VFS Implementation and user authentication

Nicolas Williams Nicolas.Williams at ubsw.com
Tue Sep 12 21:30:30 GMT 2000

> nico,
> not many people grok the difference between user authentication, user
> authorisation and user credentials.  i had to have this explicitly
> explained to me, recently, although i was subconsciously aware of the
> differences from my observations of ntlmssp and netlogon traffic.

I recommend reading the PAM API man pages for a good understanding of
the difference.

> user credentials can be TOTALLY different from the user authentication
> information.


> user authentication info is typically username, domain name, kerberos
> realm, password, smart card, optional PIN number.


> user authorisation is the process by which a user's authentication details
> are verified.

Hmmm. Authentication is the verification of the user's identity.

Authorisation is the verification of the authenticated user's _right_ to
access to desired resource.

> user credentials include such things as the user profile, the username
> under which the [now authorised] local session is to be carried out, uid,
> gid, secondary groups, home dir, user SID, group SID, group RIDs, etc.

Forgive me. I was using Kerberos terminology, wherein "credentials"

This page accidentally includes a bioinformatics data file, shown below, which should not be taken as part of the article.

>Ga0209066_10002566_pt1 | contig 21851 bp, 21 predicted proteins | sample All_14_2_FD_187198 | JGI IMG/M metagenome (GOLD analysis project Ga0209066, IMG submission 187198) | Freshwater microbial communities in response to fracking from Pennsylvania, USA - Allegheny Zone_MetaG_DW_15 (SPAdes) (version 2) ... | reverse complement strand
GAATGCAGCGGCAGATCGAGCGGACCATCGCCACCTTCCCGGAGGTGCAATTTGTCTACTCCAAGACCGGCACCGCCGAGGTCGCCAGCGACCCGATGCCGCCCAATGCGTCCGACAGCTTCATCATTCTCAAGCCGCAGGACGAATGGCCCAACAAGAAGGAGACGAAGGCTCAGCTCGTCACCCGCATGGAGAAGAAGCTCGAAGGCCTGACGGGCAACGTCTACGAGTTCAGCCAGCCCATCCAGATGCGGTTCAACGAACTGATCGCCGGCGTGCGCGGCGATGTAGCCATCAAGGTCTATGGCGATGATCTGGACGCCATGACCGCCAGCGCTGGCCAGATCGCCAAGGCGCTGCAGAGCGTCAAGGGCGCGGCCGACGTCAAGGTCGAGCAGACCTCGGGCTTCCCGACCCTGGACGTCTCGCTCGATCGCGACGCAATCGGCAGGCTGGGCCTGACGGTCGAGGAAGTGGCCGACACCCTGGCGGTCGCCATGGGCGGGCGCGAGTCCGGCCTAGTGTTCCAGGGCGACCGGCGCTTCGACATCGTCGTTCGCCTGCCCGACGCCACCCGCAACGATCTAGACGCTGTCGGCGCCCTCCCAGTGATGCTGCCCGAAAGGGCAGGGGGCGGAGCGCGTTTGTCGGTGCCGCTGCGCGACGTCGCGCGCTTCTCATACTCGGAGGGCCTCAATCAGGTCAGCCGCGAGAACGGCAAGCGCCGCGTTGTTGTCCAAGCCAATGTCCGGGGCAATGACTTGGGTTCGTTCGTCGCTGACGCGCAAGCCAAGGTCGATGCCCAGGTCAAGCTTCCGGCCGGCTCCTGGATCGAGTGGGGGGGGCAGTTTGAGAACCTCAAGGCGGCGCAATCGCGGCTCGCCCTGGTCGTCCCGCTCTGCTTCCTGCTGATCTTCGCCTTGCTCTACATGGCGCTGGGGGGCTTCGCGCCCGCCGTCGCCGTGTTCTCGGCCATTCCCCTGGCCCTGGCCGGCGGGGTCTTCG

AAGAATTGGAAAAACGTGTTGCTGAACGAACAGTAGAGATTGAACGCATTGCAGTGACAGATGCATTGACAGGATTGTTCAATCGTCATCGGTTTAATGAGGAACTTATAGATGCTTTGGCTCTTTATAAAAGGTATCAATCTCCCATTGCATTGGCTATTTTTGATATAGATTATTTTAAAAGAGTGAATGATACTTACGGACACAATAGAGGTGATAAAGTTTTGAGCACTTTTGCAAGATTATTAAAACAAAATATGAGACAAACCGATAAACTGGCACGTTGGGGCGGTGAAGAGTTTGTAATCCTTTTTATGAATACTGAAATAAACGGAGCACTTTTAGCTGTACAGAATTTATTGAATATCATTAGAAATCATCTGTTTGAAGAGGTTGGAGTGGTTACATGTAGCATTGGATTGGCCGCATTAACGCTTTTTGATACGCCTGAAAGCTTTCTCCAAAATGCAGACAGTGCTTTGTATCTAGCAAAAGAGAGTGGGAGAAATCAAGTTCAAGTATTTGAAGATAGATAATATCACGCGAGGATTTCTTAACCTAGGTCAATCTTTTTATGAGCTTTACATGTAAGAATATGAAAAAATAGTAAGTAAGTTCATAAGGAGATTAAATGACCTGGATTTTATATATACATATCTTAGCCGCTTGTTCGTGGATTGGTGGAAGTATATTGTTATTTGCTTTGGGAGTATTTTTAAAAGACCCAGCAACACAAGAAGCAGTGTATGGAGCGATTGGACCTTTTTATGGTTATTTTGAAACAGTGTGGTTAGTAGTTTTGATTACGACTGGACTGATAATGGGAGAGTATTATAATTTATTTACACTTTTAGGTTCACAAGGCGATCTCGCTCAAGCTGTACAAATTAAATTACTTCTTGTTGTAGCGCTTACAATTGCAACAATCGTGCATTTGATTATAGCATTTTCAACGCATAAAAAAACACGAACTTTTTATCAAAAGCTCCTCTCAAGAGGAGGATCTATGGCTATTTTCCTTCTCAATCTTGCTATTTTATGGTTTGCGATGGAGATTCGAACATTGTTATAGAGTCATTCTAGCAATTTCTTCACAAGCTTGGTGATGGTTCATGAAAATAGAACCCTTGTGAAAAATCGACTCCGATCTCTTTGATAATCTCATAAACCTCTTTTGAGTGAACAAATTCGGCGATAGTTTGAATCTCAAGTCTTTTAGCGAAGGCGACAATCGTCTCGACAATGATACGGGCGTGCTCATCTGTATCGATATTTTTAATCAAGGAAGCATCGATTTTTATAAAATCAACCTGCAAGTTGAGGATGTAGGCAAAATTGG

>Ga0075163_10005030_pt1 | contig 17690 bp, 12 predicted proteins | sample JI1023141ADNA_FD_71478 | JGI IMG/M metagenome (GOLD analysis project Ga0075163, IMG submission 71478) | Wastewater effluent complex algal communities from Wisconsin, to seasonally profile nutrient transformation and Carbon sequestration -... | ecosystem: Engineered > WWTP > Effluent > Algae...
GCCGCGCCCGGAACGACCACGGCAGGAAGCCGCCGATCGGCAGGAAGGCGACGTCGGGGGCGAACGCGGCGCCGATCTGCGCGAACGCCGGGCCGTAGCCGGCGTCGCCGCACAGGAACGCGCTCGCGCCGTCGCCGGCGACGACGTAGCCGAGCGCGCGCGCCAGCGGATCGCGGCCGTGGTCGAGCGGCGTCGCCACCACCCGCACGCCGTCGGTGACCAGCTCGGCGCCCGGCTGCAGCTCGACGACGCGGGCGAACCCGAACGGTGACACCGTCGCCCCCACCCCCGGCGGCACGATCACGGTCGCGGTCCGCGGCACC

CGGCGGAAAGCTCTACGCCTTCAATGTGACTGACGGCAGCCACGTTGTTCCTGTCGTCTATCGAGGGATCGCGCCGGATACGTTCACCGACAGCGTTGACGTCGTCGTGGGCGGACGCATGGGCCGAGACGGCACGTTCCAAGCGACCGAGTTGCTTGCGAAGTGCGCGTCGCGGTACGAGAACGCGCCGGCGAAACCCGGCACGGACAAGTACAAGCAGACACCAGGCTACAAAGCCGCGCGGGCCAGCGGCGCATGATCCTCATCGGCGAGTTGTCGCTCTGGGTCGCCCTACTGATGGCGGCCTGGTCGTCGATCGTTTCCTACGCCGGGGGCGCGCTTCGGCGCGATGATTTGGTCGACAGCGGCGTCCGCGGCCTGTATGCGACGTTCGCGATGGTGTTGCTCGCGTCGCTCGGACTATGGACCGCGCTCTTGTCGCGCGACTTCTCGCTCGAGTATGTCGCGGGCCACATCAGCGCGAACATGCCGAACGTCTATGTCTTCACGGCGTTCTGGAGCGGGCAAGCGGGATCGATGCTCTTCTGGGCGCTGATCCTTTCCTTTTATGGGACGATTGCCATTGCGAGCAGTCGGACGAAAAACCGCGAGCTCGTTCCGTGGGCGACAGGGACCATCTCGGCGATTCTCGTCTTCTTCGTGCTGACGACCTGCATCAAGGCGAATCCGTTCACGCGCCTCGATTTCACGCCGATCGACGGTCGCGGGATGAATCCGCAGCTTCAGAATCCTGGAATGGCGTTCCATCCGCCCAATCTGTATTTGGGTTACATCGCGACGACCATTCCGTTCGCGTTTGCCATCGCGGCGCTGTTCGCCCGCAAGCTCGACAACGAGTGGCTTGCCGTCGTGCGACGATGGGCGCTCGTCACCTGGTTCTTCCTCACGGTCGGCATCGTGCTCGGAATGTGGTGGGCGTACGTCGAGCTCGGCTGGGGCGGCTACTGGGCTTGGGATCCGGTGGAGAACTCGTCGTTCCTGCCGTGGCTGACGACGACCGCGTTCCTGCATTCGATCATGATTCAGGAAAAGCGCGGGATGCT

refers to forwarded TGTs and proxied service tickets. These tickets name
a user and ALSO provide the ticket holder the right to impersonate that
user to other services.

Is there a better set of words to describe this such that the user
profile information in credentials can be separated, conceptually, while
talking about them, from the impersonation tokens?

I'm willing to learn new terminology, though I cringe every time if the
new terminology does not improve existing terminology.

> i repeat: the username in the user credentials can bear ABSOLUTELY NO
> relation to the username in the user authentication info.

This is quite true. This observation relates to _authorisation_: an
successfully authenticated user may be authorized to use a resource as
a _different_ user.

Think rsh/rlogin: users are authenticated as whoever they claim to be
if their source port is < 1024, but they are authorized to the accounts
they request by the contents of .rhosts in the home directories of the
requested accounts.

> luke


More information about the samba-technical mailing list